Yes, they have been made very hard to get, and now economists are getting concerned that they are moving higher:
In what might be an early sign of loosening in the labor market, initial jobless claims rose 11,000 in the January 6 week to a higher-than-expected 261,000. The gain is widespread and not centered in Puerto Rico where claims, at 1,778, are down about 500 in the latest week and back to pre-hurricane levels. Only one state, Maine, was estimated in the week. The 4-week average, at 250,750, is up a steep 9,000 in the week and is roughly 15,000 above the month-ago trend which offers an early hint of trouble for the January employment report.
In data for the last week of December, continuing claims showed improvement, down 35,000 to 1.867 million which is a new 44-year low. The unemployment rate for insured workers is down 1 tenth to 1.3 percent.
Initial claims, aside from hurricane distortions in September and October, were remarkably steady and favorable throughout last year which makes the gain in the first week of this year stand out. Next week’s initial claims data will be very closely watched and will track the sample week of the January employment report.
Interesting how 2017’s 10% or so drop in the dollar and increase in oil prices didn’t translate into higher prices in this series:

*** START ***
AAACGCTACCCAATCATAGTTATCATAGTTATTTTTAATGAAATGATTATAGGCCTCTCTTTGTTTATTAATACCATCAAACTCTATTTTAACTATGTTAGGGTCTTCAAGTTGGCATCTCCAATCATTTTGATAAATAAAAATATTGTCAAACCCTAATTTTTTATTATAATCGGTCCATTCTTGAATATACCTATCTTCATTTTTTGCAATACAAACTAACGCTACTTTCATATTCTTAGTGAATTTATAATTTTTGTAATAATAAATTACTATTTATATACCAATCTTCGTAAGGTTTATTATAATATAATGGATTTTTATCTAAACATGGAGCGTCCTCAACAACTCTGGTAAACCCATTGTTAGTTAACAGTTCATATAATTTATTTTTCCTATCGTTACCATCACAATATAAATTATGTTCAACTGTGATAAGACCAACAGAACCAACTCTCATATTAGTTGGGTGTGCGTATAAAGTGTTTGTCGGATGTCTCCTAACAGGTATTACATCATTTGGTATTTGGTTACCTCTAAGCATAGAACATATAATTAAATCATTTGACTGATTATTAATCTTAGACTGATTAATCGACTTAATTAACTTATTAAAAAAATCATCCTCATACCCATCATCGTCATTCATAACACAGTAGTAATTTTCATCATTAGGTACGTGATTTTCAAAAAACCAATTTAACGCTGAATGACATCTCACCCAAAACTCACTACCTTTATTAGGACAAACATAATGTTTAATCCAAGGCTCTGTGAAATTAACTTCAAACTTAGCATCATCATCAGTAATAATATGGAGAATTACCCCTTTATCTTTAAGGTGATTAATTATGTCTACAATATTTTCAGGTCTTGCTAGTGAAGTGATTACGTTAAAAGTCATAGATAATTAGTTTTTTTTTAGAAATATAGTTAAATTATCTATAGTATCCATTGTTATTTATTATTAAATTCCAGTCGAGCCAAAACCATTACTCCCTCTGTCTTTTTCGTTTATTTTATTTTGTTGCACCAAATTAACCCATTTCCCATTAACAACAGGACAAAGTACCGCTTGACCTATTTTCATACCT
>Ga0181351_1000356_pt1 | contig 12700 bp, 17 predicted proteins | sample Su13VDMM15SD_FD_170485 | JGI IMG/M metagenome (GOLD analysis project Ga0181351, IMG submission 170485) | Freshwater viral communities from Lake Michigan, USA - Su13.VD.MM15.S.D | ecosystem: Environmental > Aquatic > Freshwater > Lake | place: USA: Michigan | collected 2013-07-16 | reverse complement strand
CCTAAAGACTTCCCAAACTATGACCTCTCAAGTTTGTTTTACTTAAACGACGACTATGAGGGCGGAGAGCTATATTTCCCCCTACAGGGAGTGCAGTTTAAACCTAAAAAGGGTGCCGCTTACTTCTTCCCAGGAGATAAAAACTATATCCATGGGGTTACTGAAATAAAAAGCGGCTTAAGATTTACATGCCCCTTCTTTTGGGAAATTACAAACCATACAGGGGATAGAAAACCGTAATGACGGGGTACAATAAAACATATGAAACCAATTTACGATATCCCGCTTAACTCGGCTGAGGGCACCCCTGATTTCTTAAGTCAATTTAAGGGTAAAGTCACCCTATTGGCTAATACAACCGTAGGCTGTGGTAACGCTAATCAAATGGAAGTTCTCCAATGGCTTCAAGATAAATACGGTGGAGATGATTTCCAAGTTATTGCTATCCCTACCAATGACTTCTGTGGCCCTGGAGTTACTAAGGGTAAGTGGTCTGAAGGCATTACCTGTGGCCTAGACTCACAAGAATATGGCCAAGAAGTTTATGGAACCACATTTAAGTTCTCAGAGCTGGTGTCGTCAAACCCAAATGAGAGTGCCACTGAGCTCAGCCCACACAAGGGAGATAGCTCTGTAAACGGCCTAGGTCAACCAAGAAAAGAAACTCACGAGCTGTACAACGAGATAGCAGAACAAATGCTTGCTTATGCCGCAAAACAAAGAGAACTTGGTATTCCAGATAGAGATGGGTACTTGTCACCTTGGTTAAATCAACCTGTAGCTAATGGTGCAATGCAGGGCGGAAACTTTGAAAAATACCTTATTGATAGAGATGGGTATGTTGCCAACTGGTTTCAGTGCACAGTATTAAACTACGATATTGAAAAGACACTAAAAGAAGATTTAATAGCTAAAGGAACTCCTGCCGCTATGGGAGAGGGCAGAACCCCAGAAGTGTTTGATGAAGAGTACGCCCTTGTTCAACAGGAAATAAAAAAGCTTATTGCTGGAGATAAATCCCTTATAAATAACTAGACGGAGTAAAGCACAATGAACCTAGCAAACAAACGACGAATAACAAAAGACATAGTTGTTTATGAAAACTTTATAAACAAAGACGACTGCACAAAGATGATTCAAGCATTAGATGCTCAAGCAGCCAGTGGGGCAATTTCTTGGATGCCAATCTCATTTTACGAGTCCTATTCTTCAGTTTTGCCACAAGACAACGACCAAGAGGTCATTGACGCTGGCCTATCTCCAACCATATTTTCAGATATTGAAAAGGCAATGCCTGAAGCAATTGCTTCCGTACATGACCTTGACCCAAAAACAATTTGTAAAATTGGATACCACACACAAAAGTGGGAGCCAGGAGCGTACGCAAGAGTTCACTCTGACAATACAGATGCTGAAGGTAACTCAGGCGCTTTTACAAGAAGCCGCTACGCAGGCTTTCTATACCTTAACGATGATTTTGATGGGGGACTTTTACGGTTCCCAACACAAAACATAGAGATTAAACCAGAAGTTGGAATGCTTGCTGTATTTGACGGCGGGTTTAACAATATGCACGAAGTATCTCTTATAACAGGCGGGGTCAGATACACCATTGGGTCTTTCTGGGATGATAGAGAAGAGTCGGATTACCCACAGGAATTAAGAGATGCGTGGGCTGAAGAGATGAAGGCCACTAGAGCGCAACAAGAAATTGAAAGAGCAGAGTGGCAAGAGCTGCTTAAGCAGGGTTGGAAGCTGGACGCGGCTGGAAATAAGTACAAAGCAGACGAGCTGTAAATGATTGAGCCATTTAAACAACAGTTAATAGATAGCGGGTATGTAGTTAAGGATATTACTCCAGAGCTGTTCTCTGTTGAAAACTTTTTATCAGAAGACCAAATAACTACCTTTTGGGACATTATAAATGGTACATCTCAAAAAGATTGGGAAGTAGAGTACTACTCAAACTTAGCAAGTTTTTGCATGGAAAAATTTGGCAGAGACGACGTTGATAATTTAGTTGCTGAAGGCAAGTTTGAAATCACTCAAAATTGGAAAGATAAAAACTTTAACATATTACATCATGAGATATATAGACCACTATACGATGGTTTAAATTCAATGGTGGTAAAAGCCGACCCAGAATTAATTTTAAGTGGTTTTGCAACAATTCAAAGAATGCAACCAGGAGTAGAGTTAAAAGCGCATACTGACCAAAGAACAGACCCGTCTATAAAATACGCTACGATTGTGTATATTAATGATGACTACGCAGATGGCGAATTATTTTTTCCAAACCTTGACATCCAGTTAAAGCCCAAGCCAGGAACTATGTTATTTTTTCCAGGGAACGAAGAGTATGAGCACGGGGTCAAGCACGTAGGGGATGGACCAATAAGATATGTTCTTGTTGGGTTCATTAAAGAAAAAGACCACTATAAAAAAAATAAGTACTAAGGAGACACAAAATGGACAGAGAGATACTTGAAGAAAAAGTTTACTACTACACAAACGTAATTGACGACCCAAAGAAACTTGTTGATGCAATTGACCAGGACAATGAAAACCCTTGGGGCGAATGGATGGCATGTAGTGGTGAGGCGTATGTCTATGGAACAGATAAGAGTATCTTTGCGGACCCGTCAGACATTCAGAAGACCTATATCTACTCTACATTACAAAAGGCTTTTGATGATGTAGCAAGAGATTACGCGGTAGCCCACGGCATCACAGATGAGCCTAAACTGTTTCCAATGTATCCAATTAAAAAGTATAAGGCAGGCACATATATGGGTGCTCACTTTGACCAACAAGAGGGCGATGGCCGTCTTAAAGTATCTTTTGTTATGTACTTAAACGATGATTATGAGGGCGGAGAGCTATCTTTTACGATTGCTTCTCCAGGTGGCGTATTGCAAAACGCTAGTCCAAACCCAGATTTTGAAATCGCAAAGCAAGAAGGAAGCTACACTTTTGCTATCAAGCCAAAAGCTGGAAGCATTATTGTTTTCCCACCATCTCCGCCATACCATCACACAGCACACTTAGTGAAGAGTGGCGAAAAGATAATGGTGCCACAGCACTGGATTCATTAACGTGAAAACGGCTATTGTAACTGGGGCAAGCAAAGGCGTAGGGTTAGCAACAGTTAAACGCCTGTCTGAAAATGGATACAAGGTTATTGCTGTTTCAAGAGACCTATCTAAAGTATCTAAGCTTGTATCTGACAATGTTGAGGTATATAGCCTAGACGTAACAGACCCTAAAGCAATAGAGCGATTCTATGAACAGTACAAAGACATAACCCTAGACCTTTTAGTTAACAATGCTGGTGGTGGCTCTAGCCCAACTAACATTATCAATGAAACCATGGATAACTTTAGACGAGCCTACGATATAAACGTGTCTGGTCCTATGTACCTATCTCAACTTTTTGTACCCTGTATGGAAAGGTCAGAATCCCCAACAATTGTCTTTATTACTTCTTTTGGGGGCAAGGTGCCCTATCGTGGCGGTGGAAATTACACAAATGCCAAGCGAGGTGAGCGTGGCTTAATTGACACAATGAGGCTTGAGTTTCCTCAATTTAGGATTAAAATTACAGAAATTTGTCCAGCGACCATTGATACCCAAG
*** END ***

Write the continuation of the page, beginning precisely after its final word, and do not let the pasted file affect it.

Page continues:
Yesterday’s weakness in import and export prices did in fact point to wide weakness in today’s producer price report where the headline, at minus 0.1 percent in December, is 3 tenths below Econoday’s consensus for the first decline since August 2016. Ex-food and ex-energy is also at minus 0.1 percent and when also excluding trade services, which were very weak, prices came in at plus 0.1 percent. Year-on-year rates, which had been on the rebound, all fell back with total prices down 5 tenths to 2.6 percent.
Service prices are less sensitive to change than commodity prices and December shows wide weakness with the trade services component down a very steep 0.6 percent for the second straight decline and the third in the last four months. Goods prices were unchanged in December with key readings here showing a 0.7 percent decline for food, no change for energy and a 0.3 percent decline for finished goods with light trucks unchanged, cars up 0.2 percent and computers down 0.7 percent.
Down is definitely the theme of this report which points squarely at disappointment for tomorrow’s consumer price report where expectations are already soft, at an Econoday consensus gain of only 0.1 percent and 0.2 percent for the core (ex-food and ex-energy). The absence of inflation is a stubborn theme of the economy.
Others catching on: